Michael Caine: The original Austin Powers
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NEW YORK (CNN) -- Michael Caine plays the role of Austin's father Nigel Powers in "Austin Powers in Goldmember." In real life, the seasoned actor is a true Hollywood heavyweight whose distinguished career has brought him two Oscars and knighthood.
Caine joined CNN anchor Bill Hemmer on Friday to talk about his not-so-distinguished role in "Goldmember" and the similarities he bears not only to Austin Powers himself, but to Mike Myers' real-life father.
BILL HEMMER, CNN ANCHOR: You play a lot of serious roles. Is it different for you to hop into a film like this?
MICHAEL CAINE, ACTOR: Oh yes. It's wonderful because you spend your whole time trying not to go over the top and be absolutely real. In this movie if you don't go over the top, you look like a ninny. ... So I went right over the top and thoroughly enjoyed myself.
HEMMER: Truth be known, you are Austin Powers.
CAINE: I am, yes. When [Austin Powers] first came out [the film depicted] a spy in the '60s with glasses and I thought "that's Harry Palmer in the 'Ipcress File.'" [Caine played Palmer in the 1965 spy film.] And so it was. When Mike sent me the script, he sent me a great letter with it telling me why I should play his father.
HEMMER: So when you saw the first film of Austin Powers...
CAINE: I knew immediately who he was doing. The only thing I didn't like was the teeth, because my teeth are alright [in the "Ipcress File"] -- and we had to wear those teeth [in "Goldmember"]. The first time I wore those teeth, I had a scene where I had to shout at him and the teeth went across the room like a bullet. We had to stick them in. It was very uncomfortable.
The real Powers, the real Myers Sr.
HEMMER: Mike Myers wrote you a letter. Is it true that he says you remind him of his father?
CAINE: Yes, very much so. I'm the same age -- Mike's father is dead -- but I'm the same age as his father would have been. I'm from the same era. All this Austin Powers is a homage to Mike's father secretly. It's a tribute to his father, and I was one of his father's favorite actors. And so I'm one of his father's favorite actors, I'm the creative father of Austin Powers because I played Harry Palmer in the first part. So I figured I'm not only good for the part, I'm the only guy who could play the part.
HEMMER: But it was that letter that had an impact on you when [Myers] wrote to you ...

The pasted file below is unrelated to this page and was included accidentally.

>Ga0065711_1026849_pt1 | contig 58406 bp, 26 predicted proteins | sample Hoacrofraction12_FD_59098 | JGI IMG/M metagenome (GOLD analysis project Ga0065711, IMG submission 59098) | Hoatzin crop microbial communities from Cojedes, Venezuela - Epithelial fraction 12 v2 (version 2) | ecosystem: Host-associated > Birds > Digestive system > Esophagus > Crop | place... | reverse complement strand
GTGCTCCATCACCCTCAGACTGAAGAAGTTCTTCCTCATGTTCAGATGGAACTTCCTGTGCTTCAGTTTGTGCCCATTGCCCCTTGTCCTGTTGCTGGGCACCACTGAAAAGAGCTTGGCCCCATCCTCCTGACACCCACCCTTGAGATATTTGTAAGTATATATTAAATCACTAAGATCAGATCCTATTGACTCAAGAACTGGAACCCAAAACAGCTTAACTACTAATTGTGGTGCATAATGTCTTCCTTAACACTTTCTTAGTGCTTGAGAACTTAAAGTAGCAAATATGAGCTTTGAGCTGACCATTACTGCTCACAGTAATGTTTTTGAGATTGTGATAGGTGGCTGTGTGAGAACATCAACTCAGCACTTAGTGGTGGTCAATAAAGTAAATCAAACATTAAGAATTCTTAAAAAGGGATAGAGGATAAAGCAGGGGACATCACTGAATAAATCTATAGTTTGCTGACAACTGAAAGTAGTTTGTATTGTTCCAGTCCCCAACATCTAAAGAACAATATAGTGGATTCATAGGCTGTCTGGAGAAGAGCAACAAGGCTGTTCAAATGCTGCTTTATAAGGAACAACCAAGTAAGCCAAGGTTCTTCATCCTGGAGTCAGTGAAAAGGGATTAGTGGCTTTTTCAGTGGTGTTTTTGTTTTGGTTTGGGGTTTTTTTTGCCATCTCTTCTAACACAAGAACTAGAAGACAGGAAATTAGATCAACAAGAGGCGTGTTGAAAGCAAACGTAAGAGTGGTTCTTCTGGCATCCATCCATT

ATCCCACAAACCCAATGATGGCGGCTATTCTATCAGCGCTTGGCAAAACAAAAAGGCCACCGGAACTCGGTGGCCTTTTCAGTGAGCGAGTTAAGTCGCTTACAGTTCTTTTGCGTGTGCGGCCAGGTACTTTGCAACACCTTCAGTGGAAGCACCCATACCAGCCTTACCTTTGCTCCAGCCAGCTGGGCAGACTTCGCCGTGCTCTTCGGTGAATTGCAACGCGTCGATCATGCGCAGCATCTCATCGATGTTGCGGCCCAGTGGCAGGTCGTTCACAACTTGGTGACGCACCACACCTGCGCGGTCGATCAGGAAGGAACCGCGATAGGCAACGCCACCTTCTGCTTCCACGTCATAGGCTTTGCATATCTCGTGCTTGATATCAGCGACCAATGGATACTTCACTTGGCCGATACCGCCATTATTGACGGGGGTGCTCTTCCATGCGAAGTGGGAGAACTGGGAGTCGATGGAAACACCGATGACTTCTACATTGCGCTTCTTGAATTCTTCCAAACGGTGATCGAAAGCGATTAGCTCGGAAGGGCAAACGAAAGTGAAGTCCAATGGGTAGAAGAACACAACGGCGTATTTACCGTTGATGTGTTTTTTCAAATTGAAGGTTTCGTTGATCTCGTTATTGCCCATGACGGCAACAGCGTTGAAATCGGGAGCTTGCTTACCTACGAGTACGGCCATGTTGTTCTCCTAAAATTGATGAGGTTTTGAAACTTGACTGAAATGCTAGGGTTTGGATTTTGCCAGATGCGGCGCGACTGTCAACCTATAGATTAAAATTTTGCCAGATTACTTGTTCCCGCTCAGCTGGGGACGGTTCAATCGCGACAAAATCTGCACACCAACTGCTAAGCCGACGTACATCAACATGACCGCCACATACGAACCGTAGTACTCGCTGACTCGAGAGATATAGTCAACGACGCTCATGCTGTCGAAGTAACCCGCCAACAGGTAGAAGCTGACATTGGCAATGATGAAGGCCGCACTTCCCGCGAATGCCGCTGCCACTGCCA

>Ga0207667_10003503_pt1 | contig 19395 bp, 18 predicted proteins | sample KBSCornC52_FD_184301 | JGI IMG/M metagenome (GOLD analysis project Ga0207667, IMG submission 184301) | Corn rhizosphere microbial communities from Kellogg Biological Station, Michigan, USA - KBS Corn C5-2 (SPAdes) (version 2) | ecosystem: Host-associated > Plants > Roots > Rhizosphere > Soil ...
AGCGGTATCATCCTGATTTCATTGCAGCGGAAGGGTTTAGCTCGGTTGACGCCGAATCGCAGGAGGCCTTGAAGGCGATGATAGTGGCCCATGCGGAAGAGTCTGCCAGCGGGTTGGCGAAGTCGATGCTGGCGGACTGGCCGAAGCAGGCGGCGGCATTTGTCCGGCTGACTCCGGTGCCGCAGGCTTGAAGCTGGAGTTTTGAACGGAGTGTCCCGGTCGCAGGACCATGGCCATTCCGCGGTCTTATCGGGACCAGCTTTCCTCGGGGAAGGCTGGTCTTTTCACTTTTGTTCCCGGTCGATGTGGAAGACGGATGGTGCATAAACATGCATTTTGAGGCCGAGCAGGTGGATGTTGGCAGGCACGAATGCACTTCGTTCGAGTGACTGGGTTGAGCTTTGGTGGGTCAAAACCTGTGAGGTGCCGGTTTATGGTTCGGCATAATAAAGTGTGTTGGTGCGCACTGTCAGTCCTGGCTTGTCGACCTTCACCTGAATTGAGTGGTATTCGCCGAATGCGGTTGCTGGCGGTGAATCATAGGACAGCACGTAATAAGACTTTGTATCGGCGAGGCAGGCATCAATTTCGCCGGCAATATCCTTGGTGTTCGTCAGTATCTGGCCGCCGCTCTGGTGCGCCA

CAINE: Oh tremendously. Yes, because I didn't understand his relationship with his father and the relationship with these movies and this period. Mike is a very serious man. He's very funny on the set, but [if ]you have dinner with him, it's quite a different story.
I have a very special relationship with Mike. I'm a surrogate father.
HEMMER: Some critics say this is stupid humor... toilet humor. I kind of like it myself.
CAINE: You know I do. I thought it was funny, yes. My thoughts on it: people think it's silly. But they don't realize how clever Mike Myers is and what he's doing. I mean I'd put him up there along with Peter Sellers and Alec Guinness as a comic actor. He writes this stuff.
HEMMER: You really do like this humor, don't you?
CAINE: It breaks me up.
HEMMER: Why do you think it strikes such a cord?
CAINE: Because it's so outrageous and [Myers is] doing things that no one else will do. One of the funniest sequences I've ever seen in movies is towards the end where he and Mini-Me are getting ready for a medical examination and they are behind a screen, which is transparent, but they don't know it. And there's something very innocent is going on. But when you see it from the doctor's side through the screen, it looks terrible. And it's one of the funniest -- I was in hysterics in the cinema. It broke me up.
HEMMER: You're still laughing.
CAINE: Yes, I still laugh when I think about it.
HEMMER: More Nigel Powers characters in the future? Would you do it if asked?
CAINE: I'd do it in a minute. It's up to Mike.
HEMMER: I got to think you're in his favor though.
CAINE: Yes, I am.
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